British Air Defence Essay

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Air superiority during war is a make or break capability. To own the air not only with the use of a strong Air Force, but to rule it with a defensive posture. The anti-air capabilities of England during World War II set an example for what air defense can do and how effective it can be.
The Battle of Britain was an air war that was conducted mostly over the skies of Britain and above the English Channel. The German Air Force, also known as the Luftwaffe, was conducting deep air raids into Britain to posture the country for Operation Sea Lion, which was the Nazi’s plan to invade the Islands. The British had to quickly adapt and find a method of defending themselves from the attack and use their own Air Ministry to counter the attacks. The Battle of Britain was known as one of the greatest Air battles in the 20th century due to its complicated strategies conducted by both sides and it being the first use of Radar Warning systems.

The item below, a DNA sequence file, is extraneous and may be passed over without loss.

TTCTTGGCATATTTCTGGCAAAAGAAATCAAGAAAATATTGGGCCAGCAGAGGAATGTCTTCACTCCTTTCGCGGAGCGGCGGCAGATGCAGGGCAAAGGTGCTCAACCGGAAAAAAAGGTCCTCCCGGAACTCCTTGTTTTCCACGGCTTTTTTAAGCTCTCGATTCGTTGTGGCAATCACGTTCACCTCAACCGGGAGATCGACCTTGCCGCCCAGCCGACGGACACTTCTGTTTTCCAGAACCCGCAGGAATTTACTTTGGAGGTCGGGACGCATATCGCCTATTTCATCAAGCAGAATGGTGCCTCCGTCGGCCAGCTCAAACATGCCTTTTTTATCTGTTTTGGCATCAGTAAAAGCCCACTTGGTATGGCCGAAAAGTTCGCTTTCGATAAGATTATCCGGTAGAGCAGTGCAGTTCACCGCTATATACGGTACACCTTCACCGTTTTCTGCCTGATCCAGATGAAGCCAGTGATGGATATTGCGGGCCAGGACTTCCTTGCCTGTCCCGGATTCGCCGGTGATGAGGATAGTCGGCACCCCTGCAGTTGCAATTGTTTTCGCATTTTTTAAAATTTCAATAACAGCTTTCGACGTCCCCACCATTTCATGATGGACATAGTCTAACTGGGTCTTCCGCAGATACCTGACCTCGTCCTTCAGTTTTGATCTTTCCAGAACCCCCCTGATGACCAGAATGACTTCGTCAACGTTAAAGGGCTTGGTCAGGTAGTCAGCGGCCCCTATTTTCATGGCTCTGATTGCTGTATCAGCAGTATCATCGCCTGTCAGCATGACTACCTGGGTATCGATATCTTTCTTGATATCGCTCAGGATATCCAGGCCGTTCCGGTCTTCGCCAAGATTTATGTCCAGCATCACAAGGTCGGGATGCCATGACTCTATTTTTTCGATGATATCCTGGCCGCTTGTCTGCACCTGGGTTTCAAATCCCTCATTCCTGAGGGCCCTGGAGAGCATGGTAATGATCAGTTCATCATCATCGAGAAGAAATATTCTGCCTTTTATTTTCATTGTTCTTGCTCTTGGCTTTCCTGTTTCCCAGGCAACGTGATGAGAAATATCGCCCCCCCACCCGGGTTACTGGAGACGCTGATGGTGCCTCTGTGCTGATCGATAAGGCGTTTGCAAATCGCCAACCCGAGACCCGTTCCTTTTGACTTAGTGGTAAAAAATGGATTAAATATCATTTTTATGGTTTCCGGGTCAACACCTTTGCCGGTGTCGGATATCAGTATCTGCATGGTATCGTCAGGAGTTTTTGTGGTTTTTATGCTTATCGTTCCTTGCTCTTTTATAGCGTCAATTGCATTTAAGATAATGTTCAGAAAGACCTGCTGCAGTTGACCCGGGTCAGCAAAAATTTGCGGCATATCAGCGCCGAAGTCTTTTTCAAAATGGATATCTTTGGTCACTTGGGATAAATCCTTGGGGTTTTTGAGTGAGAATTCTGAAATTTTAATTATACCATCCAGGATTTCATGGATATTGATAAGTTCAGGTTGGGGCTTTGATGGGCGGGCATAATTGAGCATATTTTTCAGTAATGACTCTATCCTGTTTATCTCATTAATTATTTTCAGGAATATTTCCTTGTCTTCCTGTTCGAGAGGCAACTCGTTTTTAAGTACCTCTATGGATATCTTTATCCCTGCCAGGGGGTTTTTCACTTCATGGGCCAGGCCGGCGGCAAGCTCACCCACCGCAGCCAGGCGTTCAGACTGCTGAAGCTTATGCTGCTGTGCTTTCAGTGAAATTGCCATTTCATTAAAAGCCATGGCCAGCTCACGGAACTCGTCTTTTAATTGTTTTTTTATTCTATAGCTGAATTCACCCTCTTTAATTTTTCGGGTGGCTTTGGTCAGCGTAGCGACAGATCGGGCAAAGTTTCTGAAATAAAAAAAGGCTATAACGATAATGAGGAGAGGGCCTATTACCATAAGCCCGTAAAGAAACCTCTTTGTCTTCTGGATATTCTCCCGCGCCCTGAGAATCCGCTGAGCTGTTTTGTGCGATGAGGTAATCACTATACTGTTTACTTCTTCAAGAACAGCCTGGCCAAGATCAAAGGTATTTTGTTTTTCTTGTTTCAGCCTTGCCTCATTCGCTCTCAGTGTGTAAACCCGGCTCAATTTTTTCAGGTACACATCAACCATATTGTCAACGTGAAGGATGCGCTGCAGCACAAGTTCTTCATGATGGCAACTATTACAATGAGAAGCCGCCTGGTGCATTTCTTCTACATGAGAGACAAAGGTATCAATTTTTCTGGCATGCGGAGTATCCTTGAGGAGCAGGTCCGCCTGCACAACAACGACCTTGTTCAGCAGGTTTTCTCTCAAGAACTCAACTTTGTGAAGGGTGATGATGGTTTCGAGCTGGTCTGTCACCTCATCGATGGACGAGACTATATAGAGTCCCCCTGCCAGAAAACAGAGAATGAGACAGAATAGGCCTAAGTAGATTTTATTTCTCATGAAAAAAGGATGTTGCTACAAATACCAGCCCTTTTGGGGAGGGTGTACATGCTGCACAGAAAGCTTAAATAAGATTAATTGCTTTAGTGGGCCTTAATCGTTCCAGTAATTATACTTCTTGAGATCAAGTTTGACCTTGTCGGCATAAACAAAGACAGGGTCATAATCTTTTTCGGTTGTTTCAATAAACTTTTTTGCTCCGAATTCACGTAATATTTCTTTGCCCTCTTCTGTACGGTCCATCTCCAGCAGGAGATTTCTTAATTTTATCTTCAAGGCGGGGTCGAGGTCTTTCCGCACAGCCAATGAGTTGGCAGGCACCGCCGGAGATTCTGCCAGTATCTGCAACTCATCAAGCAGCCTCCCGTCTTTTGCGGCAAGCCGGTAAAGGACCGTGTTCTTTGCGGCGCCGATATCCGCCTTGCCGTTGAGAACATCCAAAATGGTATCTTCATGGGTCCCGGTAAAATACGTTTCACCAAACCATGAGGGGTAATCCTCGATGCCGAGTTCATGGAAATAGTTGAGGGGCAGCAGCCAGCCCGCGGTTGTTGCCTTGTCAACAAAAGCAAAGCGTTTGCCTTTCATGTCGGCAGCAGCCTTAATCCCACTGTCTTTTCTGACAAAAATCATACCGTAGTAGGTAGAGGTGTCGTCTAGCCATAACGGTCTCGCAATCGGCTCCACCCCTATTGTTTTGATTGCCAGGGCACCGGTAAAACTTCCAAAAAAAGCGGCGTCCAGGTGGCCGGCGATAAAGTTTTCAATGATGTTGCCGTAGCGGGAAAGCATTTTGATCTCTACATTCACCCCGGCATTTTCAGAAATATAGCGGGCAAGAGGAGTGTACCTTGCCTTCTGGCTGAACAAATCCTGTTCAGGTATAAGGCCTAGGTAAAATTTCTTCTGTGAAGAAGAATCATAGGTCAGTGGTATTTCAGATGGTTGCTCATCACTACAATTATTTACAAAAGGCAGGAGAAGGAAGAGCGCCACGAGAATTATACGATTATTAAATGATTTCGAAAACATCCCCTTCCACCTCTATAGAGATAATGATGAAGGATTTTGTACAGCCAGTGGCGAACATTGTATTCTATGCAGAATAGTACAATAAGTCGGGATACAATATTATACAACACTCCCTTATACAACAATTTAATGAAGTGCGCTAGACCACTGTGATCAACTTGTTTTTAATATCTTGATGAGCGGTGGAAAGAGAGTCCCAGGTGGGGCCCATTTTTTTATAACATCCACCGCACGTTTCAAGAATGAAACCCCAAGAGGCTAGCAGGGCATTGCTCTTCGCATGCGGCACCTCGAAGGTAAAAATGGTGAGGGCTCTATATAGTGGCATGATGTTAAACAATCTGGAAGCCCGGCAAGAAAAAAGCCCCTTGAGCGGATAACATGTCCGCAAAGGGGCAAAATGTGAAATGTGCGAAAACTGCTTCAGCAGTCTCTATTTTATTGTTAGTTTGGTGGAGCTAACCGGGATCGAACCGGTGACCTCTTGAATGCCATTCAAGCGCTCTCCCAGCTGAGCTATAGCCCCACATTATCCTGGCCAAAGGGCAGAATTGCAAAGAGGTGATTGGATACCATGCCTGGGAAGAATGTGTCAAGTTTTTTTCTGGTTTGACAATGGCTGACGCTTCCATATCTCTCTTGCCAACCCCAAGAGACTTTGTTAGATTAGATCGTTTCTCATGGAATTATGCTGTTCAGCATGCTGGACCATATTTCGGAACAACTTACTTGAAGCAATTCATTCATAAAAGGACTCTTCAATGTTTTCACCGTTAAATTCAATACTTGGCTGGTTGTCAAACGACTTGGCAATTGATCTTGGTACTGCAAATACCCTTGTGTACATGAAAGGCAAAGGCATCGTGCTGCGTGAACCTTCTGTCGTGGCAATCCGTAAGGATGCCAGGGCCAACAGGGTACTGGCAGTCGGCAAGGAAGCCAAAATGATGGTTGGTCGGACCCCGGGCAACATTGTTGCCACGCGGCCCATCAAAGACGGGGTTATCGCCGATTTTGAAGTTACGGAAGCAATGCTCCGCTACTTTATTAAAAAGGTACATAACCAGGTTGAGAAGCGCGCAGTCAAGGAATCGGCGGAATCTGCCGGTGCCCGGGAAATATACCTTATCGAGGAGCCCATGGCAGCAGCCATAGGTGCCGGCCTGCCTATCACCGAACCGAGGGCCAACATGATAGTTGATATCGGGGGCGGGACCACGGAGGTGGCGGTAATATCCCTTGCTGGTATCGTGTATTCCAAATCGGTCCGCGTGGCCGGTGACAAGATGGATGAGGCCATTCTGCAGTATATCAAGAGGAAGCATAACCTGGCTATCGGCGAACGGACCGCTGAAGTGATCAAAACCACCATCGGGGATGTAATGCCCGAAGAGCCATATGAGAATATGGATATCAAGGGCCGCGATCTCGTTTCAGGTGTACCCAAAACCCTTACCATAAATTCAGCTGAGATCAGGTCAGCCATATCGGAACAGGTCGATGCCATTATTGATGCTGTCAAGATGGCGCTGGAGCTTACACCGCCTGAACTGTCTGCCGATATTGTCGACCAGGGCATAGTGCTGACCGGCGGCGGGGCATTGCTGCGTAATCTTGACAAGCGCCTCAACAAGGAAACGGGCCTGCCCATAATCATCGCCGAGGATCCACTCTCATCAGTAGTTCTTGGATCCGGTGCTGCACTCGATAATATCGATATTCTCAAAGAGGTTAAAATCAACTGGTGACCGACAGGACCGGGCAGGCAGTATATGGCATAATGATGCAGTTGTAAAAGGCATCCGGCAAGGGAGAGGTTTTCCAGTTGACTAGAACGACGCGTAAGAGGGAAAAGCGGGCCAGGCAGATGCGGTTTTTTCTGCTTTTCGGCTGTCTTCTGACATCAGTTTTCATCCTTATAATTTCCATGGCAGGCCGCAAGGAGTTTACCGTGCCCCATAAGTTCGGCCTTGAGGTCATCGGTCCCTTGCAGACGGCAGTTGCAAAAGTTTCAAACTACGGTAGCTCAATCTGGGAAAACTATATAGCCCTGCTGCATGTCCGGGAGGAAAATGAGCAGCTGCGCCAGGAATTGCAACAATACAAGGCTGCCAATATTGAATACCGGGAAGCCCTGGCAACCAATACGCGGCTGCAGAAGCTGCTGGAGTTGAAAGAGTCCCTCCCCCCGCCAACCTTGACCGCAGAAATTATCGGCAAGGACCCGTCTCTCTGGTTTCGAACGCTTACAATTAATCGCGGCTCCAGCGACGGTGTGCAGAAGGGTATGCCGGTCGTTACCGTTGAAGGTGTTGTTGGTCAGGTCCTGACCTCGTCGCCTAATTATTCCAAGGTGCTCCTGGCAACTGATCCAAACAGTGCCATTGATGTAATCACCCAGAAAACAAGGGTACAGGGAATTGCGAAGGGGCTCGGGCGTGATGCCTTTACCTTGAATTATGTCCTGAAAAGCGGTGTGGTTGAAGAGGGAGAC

The Need for an Air Defence In 1935, the Air Ministry Air Defence was established due to the rise of threat from the Nazis in the south and growing into the countries east of England. From the
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Radar was not even developed until the concept was thought up years before by Robert Watson-Watt. In 1935, Watson-Watt conducted multiple tests with a system that would later be named Radar. He saw the need for a warning system and after finally winning the support from Parliament and receiving government funds, he developed Radar. The task then was how to place it effectively into the field. They started by constructing 75 foot towers with transmitters and receivers and conducted tests. They found the wavelengths went out as far as 15 miles. If the towers were taller and spread out a certain distance, this system would be effective for early warning against Nazi bombers. In 1937, Radar warning sites were built 20 miles apart along the English coastline from Lands End to north of

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